Plan sponsors such as Ford, General Motors and more recently, Motorola, have made headlines for implementing strategies to remove liabilities from their balance sheets by cashing out participants and transferring their pension liabilities to third party insurers in accordance with existing law.
Verizon retirees attempted unsuccessfully to enjoin the transfer of their pension obligations to Prudential, and have failed to prevail in subsequent legal actions to undo the transactions. They argued, among other things, that their consent was required, and that they were being exposed to risk by the loss of PBGC insurance when insurers picked up the liabilities.
Others have been concerned that retirees offered the choice between a lump sum settlement and continuing ongoing annuity payments were ill-prepared to make informed choices or to manage the lump sum so as to provide adequate retirement income.
In response to these concerns, the ERISA Advisory Council has discussed whether additional legal requirements would be appropriate, and the PBGC will be requiring information about de-risking transactions as part of its reporting.
Senators Weigh In
Now two influential Senators have added their voice to this chorus of concern in a letter addressed to the heads of the IRS, Department of Labor, PBGC and the new Consumer Financial Protection Bureau. Ron Wyden, Chairman of the Senate Committee on Finance, and Tom Harkin, Chairman of the Committee on Health, Education, Labor and Pensions urge these agencies ‘to consider clarifying all of the circumstances and conditions under which de-risking strategies are permissible in the absence of a formal plan termination” and “to move forward expeditiously with rules to protect plan participants.” While acknowledging the right of employers to terminate parts of their plans, the Senators want guidance requiring advance notice and expanded disclosure of the risks to participants, and new rules to clarify the standards that apply to the choice of an annuity provider and other fiduciary duties involved.
Is This Guidance Necessary?
Purchase of annuities to remove participants from the plan books is not a new practice. When I first started practicing, it was fairly common for plan sponsors to purchase a fully paid up annuity contract to distribute to participants when they retired. Existing guidance provides that once the annuity is distributed or the accrued benefit is fully cashed out, a plan sponsor who has prudently selected the annuity provider is no longer responsible for benefits, and PBGC premiums are no longer required.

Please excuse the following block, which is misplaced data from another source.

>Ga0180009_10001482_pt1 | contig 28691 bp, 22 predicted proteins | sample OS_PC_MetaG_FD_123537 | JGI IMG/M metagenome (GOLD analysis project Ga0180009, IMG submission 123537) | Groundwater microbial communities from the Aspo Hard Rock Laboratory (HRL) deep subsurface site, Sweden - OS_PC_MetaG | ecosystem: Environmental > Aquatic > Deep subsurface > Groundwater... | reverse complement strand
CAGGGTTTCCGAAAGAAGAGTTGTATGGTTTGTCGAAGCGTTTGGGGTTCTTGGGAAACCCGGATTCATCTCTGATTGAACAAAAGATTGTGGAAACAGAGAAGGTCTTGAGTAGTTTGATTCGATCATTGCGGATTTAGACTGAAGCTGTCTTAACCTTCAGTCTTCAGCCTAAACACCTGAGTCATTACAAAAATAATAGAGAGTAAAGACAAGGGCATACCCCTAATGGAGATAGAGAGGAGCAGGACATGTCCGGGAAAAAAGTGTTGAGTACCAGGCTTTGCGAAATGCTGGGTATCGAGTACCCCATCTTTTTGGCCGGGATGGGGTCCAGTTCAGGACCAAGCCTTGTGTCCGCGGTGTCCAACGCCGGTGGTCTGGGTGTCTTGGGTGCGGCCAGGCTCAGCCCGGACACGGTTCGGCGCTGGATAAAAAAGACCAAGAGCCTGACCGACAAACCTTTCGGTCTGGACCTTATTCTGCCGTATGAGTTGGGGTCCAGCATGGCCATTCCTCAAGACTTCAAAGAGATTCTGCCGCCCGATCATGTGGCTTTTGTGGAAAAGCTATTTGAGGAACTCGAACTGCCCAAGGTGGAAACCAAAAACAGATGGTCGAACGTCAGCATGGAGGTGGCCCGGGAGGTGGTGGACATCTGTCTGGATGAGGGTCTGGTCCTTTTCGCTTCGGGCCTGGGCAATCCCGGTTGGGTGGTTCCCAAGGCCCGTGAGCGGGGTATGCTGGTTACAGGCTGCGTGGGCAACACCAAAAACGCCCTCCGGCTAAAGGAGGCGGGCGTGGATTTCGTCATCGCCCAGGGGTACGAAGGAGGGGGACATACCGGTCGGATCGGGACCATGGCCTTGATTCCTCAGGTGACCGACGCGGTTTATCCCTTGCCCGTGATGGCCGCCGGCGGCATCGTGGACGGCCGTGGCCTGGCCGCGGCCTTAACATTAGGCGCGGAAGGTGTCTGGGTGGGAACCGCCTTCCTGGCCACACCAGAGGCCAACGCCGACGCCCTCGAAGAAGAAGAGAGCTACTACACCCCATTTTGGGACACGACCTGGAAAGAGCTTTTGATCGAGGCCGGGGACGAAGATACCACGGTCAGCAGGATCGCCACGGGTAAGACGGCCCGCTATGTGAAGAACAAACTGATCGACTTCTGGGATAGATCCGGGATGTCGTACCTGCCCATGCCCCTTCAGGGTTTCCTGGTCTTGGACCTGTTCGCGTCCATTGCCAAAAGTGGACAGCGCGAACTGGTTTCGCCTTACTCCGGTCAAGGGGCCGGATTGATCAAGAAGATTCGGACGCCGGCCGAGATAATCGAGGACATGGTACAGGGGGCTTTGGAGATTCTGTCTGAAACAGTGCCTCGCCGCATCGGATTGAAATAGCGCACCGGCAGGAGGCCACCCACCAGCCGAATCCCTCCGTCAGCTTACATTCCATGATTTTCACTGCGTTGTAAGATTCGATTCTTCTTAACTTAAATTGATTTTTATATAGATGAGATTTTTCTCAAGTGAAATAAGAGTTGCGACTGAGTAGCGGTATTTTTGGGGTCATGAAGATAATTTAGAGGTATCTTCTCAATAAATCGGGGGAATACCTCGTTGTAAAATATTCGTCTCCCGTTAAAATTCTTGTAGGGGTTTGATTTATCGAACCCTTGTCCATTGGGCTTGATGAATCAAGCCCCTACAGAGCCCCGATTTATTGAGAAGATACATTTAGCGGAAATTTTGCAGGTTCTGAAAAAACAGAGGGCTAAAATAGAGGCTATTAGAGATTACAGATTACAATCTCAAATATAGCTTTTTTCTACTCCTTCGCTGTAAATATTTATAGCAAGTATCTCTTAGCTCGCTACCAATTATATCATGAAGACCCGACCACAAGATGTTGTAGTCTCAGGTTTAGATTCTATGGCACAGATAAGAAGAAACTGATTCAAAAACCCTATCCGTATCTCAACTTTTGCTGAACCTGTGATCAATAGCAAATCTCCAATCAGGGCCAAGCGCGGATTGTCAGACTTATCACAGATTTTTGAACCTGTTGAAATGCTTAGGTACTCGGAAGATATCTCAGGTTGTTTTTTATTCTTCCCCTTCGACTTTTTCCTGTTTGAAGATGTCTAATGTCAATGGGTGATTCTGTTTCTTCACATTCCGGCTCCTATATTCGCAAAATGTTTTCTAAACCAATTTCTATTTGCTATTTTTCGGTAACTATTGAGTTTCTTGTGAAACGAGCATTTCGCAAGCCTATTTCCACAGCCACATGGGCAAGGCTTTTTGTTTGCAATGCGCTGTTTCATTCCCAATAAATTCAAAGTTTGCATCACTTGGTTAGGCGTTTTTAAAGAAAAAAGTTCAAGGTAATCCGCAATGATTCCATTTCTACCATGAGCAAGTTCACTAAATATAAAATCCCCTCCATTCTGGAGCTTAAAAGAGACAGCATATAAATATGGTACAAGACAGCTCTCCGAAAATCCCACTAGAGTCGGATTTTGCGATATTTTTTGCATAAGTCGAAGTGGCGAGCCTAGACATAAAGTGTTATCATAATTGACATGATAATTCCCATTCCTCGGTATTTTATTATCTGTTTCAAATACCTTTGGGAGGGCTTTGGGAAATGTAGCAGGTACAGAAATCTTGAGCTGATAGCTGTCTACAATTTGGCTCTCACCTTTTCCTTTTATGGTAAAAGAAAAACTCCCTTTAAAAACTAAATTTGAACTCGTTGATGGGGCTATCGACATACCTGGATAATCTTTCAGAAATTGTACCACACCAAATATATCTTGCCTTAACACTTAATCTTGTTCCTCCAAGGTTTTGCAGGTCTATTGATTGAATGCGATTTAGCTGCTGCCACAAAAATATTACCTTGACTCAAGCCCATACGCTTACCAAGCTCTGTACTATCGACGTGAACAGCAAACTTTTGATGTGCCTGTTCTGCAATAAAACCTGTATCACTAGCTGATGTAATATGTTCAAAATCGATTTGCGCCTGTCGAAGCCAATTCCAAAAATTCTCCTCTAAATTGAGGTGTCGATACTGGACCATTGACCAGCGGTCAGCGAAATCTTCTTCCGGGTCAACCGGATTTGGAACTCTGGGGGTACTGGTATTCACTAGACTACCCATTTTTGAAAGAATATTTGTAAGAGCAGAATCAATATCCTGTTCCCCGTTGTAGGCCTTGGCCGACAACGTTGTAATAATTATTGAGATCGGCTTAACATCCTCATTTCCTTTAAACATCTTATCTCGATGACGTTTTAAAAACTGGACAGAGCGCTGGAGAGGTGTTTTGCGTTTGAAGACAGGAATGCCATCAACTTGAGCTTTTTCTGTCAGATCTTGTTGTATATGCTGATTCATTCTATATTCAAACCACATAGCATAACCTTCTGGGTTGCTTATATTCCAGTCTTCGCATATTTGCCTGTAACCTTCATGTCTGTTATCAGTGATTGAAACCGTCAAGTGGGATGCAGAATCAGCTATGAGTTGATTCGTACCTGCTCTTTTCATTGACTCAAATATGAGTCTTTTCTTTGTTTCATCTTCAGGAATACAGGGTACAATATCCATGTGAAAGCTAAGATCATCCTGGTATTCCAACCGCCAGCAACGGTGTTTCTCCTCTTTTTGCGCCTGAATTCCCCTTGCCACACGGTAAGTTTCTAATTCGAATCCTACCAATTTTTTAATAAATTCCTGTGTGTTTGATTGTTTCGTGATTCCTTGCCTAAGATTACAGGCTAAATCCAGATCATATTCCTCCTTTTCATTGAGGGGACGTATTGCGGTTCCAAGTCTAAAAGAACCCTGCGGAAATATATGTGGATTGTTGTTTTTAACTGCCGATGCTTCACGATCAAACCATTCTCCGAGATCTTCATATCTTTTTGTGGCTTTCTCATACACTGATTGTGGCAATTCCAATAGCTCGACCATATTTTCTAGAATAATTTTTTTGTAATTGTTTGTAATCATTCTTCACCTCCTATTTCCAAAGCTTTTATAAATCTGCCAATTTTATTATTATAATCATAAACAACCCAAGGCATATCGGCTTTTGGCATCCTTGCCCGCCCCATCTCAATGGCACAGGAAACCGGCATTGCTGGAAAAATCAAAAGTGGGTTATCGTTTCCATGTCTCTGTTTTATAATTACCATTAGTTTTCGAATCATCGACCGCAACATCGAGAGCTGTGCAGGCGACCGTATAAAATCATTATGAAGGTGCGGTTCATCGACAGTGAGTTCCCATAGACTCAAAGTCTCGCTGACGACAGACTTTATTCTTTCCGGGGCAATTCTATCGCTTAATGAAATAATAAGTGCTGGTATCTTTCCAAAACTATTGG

Plan sponsors typically provide notice to participants affected by these transactions, and those who have a benefit election are required to receive information on the relative value of the lump sum versus annuity payment options as well as to get spousal consent to payment in a form other than the qualified joint and survivor annuity. The private letter rulings that have permitted plan sponsors to offer a lump sum option to current retirees have required further spousal consent and stated that professional financial advice was made available to the participants. In our experience, employers typically already provide participants with the relevant information they would get if their plans were being terminated in full.
In addition, it is common for plan sponsors to hire experts, including independent fiduciaries, to assist them in the prudent selection of an annuity provider in accordance with the existing Department of Labor guidance on the factors that must be taken into account. Any plan sponsor that placed annuities with a provider in poor financial condition in order to save money would run afoul of existing authority.
Regarding the seriousness of the loss of PBGC coverage, it is important to remember that there are dollar caps on PBGC coverage. Further, all 50 states and the District of Columbia have insurance guarantee funds that are intended to provide protection in the event that an insurer becomes insolvent. Often, another insurer is found to assume the troubled company’s obligations, but a state fund will back up the obligations up to limits that vary in each jurisdiction if no successor is found.
Could This Be a Bad Idea?
Plan sponsors are not required to maintain pension plans, and onerous restrictions on de-risking could accelerate complete terminations of plans. Court decisions going back to the common law of trusts for authority have recognized that employer decisions to adopt, terminate, merge or amend plans are settlor rather than fiduciary functions, raising questions as to whether the agency recipients of this letter have authority to change those rules by ruling or regulation. Further, it is clear that at least in some cases, given the limits of PBGC coverage, the transfer of obligations to an insurer in much better financial condition than the plan sponsor will be beneficial to participants.
Plan sponsors who are considering de-risking activities may wish to accelerate them and complete them before any new rules would become effective.